March 19, 2019


I smoke, what are the consequences for my child?

You are a parent, you smoke and you want to know the consequences smoking has on your children? Kwit answers all your questions in this article.

When you are a parent, smoking is not just a personal matter. It concerns both fathers and mothers. Parents must be aware, in terms of health, of the impact of second-hand smoke on their surroundings, and on children in particular. In addition, parents should not underestimate the psychological impact on children. Indeed, smoking in front of them also means trivializing cigarettes and their dangers, and taking the risk that children may become smokers by mimicry. Deciphering: I smoke, what are the consequences for my child?

Smoking during pregnancy

It is worth recalling here the harmful effects of tobacco on the unborn child. Indeed, "Smoking cigarettes is probably the No. 1 cause of adverse outcomes for babies" according to Welch, chairman of the Department of Obstetrics and Gynecology at Providence Hospital in Southfield. During pregnancy, smoking increases the risk of accidents including Intrauterine Growth Restriction (IUGR), prematurity and, in the most serious cases, sudden infant death. Smoking implies a risk of prematurity, recalling that it is often associated with growth retardation.

Moreover, and it will come as no surprise that smoking disrupts lung growth. This will result in bronchial hyperactivity, bronchiolitis, pneumonia, chronic coughs and even asthma. In addition, the ENT sphere may be affected by chronic infections. If you have chosen to quit smoking during your pregnancy, feel free to have a look at our article giving you Guidelines for a tobacco-free pregnancy.

What is second-hand smoke?

Primary smoke is the smoke inhaled by smokers. As for second-hand smoke, it is the smoke inhaled by non-smokers. While these two types of smoke have common characteristics, they also have differences because second-hand smoke is produced at a lower temperature. In addition, it should be noted that second-hand smoke contains more chemicals than primary smoke. It contains about 4,000 chemicals, such as tar and nicotine, many of which are known to be carcinogenic.

The smoker causes second-hand smoke to be inhaled by those around him. We are talking about Passive Inhalation of Tobacco Smoke (IPFT), or passive smoking. It should be noted that tertiary smoke is also mentioned, i.e. the one that the smoker keeps on his clothes with particles that diffuse all around.

Impacts of parental smoking on children's health

We know the harmful effects of second-hand smoke on the people affected. But it must be understood that children, especially the youngest ones, are very sensitive to cigarette smoke. This is due to their growing lungs and brains and more intense breathing. This results in significant amounts of second-hand smoke inhalation.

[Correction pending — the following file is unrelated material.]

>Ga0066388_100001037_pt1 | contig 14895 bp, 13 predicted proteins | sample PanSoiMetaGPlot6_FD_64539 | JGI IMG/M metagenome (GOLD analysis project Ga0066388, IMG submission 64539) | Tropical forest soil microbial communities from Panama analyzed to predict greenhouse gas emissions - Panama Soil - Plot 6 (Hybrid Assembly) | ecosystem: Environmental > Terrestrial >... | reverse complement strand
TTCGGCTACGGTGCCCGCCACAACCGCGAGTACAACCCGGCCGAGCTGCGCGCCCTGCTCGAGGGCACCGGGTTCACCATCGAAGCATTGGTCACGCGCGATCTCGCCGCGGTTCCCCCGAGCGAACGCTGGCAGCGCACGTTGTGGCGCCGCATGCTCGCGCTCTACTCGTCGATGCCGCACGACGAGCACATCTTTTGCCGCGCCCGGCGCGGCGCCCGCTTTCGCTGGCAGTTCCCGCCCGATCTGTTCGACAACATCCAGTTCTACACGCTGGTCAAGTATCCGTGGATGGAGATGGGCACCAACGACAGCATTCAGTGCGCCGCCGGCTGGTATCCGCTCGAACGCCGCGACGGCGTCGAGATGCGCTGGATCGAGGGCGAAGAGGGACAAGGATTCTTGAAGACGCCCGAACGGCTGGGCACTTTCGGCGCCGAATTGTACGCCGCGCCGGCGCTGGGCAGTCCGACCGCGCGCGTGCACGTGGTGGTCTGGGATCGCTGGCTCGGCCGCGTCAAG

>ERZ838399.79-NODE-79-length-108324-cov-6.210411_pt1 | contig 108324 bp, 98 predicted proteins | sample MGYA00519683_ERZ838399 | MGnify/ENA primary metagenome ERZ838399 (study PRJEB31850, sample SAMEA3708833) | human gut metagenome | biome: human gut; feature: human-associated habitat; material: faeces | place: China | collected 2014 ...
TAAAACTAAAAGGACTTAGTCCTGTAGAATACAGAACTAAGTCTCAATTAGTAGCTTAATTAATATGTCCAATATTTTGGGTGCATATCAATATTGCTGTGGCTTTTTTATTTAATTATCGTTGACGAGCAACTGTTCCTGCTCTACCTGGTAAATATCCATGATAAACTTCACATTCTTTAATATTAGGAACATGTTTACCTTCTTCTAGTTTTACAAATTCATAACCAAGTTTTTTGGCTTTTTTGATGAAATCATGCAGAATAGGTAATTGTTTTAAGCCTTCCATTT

Thus, among the harmful effects, nicotine can affect the development of brain cells and cognitive and behavioural functions, as well as the development of the lungs, which can lead to reduced respiratory capacity and predisposition to asthma and chronic bronchitis.

Moreover, and it should not be forgotten, children of smokers are more affected than others by ear infections, pneumonia and other respiratory infections.

Psychological impact of parental smoking on children

Nicotine is known to increase dopamine levels in the brain and cause sensations of pleasure and psychological impact of parental smoking on children's well-being that make the smoker dependent. Also and naturally, children exposed to second-hand smoke are more vulnerable to nicotine addiction and therefore to becoming smokers from adolescence.

Also, if the pre-teen starts smoking, the smoking parent will have no credibility to prevent him from touching the cigarette. And the child who starts smoking, for various reasons, will also have the parent's "bad example"! In fact, smoking for a child who has become a teenager whose parents smoke is like entering a familiar adult world.

Psychological impact of parental smoking on children

Of course, when you are a parent, the ideal thing to do is to stop smoking and you will protect your children from the harmful effects of tobacco.

To do this, get help. You can, for example, download Kwit! Since withdrawal can take a long time and relapses are frequent, here are some good habits to adopt:

  • Do not allow tobacco inside the house.

  • Tell your relatives that you quit smoking; they will support you and help you avoid risky situations.

  • Keep in mind the reasons you quit smoking. They will help you to avoid relapse. You can also carry a picture of your children with you, which will remind you that you are also acting for their good.

In addition, it is important to get rid of the illusion that smoking near the open window, ventilating the room where you have smoked or smoking in another room is enough to protect your children. Studies have shown that the harmful effects of second-hand and third-hand smoke are difficult to remove.


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